However, one thing is certain: The toll is heavy. Americans spend an estimated 300 millionhours annually addressing the fallout when their personal information — contained in credit cardand utility statements, bank records, tax returns, medical documents and more — slips into thehands of identity thieves.The FTC received 7,525 identity theft complaints from Ohioans in 2009, an 8.6 percent declinefrom the 2008 figure. The decline followed a national trend that saw total identity theftcomplaints filed with the FTC fall 11.5 percent, from 314,484 in 2008 to 278,078 in 2009.Ohio ranked 29
per capita among the states in 2009, with 65.2 identity theft complaints filedwith the FTC per 100,000 people. In contrast, Florida ranked first with 122.3 complaints andSouth Dakota ranked last with 29.1 complaints per 100,000 people.None of Ohio’s metropolitan areas was among the top 100 nationwide in terms of complaintsfiled with the FTC. The three Ohio areas with the highest number of complaints per capita wereAkron, which ranked 115th;
Springfield, 126th; and Wooster, 137th.Phone and utilities fraud was the No. 1 type of identity theft Ohioans reported to the FTC in2009, accounting for 27 percent of all complaints. The other common types of complaints werecredit card fraud, 16 percent; government documents or benefits fraud, 12 percent; bank fraud, 9percent; employment-related fraud, 6 percent; and loan fraud, 4 percent. All other types of fraudcombined accounted for 22 percent of the complaints, while 6 percent of the filings involvedattempted identity theft.An early leader in helping citizens cope with identity theft, Ohio was among the first states in thenation to create an Identity Theft Verification Passport Program to help victims deal with theaftermath of identity theft.My Identity Theft Unit (part of the Crime Victims Assistance and Prevention Section) runs theprogram, which provides participants with a wallet-sized card that verifies their status as anidentity theft victim. The card — when presented to law enforcement, financial institutions,creditors and others — can help victims resolve problems more quickly.Since the Passport program was introduced in Ohio in late 2004, Attorney General’s Office staff members have conducted 982 training sessions for Ohio law enforcement personnel on how toassist victims through the Passport program. Approximately 860 of Ohio’s 980 law enforcementagencies have the equipment used to create Passport IDs for victims.Here is a look at some other telling developments during fiscal 2010 in my office’s fight againstidentity theft:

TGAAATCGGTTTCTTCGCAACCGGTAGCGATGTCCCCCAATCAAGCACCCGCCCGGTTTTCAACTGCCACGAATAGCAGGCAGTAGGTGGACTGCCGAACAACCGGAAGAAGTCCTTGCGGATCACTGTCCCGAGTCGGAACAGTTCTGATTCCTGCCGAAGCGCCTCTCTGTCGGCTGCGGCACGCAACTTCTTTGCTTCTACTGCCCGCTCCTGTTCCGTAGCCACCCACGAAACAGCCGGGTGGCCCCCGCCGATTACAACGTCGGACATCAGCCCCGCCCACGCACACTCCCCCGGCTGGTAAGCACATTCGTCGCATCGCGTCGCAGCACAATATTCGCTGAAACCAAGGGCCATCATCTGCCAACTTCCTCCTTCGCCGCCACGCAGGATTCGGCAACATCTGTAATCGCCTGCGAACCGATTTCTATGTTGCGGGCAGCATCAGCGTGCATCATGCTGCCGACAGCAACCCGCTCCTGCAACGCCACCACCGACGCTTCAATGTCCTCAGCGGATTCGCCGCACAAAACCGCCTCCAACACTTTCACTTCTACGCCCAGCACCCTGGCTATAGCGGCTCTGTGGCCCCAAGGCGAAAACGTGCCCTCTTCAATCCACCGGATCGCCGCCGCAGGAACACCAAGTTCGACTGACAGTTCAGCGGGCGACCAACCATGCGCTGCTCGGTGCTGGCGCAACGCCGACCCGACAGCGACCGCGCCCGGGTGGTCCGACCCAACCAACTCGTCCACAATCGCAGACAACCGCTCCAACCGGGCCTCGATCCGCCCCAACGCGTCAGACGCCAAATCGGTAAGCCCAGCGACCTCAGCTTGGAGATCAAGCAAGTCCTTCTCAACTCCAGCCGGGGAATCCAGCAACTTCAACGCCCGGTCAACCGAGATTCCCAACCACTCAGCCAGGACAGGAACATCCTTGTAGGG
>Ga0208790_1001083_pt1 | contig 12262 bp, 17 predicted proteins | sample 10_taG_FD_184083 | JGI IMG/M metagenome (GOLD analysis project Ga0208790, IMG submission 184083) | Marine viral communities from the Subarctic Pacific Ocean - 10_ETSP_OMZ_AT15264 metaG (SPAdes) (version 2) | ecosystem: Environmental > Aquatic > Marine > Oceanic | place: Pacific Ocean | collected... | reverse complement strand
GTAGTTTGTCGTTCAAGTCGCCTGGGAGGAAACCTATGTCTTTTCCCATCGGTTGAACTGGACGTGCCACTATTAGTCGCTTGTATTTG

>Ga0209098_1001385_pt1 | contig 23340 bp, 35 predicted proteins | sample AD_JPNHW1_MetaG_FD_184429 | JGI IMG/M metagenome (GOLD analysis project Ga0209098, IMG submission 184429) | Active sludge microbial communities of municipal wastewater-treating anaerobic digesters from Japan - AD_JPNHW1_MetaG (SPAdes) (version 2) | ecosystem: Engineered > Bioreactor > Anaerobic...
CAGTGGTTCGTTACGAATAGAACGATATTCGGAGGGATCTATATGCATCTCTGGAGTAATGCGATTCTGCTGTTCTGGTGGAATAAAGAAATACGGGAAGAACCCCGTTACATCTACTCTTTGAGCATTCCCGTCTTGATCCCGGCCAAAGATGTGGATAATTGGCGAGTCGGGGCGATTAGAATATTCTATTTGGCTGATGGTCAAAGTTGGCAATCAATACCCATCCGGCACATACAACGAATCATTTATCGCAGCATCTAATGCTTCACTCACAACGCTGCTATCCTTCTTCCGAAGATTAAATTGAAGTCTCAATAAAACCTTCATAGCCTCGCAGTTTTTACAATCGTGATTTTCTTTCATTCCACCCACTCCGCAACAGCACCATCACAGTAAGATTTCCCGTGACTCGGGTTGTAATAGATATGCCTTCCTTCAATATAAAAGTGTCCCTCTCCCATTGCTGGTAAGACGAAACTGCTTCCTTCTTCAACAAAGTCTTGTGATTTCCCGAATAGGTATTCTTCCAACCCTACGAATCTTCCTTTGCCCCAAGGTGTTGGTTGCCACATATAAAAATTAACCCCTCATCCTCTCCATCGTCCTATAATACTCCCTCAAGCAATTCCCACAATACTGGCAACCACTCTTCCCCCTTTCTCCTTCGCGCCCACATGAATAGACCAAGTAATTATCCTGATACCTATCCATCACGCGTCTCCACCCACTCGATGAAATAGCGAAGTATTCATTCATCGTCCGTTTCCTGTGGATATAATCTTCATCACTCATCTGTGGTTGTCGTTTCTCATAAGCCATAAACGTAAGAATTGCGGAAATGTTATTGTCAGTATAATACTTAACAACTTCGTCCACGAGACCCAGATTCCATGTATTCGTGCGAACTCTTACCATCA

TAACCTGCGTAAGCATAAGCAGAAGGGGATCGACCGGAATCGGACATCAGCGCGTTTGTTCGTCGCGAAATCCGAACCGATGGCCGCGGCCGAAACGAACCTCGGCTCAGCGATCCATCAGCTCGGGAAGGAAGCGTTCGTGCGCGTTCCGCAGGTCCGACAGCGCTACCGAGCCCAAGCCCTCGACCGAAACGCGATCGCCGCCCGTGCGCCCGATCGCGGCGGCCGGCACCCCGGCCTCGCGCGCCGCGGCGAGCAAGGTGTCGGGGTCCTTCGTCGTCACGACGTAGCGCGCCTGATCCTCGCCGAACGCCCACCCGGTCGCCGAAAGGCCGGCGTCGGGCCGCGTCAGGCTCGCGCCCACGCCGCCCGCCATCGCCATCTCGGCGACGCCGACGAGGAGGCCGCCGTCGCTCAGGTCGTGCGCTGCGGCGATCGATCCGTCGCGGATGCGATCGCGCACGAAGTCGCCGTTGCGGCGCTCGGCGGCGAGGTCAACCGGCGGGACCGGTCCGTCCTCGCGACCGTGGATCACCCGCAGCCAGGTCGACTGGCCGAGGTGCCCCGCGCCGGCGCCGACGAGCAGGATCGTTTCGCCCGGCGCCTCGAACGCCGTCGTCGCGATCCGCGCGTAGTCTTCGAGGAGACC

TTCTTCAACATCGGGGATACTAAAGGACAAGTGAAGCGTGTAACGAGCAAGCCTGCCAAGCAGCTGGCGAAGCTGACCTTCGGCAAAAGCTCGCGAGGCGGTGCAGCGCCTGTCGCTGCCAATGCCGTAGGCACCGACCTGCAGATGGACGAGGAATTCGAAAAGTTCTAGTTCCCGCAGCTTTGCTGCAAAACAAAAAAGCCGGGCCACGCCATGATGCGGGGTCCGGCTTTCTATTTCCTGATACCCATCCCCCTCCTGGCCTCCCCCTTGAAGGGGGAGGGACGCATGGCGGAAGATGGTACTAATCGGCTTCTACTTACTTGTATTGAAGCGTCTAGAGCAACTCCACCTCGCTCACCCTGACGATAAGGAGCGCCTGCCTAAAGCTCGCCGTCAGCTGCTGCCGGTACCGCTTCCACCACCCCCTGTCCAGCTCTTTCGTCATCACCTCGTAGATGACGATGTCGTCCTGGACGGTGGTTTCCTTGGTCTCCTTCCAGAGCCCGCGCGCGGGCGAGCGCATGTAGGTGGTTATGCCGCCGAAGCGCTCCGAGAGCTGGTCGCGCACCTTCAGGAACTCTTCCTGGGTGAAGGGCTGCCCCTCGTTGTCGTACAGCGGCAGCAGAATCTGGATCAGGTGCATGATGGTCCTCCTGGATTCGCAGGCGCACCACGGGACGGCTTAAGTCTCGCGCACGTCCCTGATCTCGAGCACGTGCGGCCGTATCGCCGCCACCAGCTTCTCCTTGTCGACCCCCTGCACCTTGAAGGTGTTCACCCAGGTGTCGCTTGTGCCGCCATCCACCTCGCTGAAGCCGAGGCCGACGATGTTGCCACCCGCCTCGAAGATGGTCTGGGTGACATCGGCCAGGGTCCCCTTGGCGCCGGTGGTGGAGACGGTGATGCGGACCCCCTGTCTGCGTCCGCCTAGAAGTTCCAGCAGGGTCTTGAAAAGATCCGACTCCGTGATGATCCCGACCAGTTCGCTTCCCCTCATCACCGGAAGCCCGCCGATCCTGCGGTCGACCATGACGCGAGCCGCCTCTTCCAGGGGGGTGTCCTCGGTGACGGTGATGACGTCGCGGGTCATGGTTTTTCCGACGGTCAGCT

The Identity Theft Unit responded to more than 1,800 phone inquiries, mostly fromvictims or potential victims seeking help in responding to specific incidents.
The unit conducted more than 70 identity theft prevention and Passport presentations forlaw enforcement, financial institutions, senior groups, community organizations andvictim advocates across the state.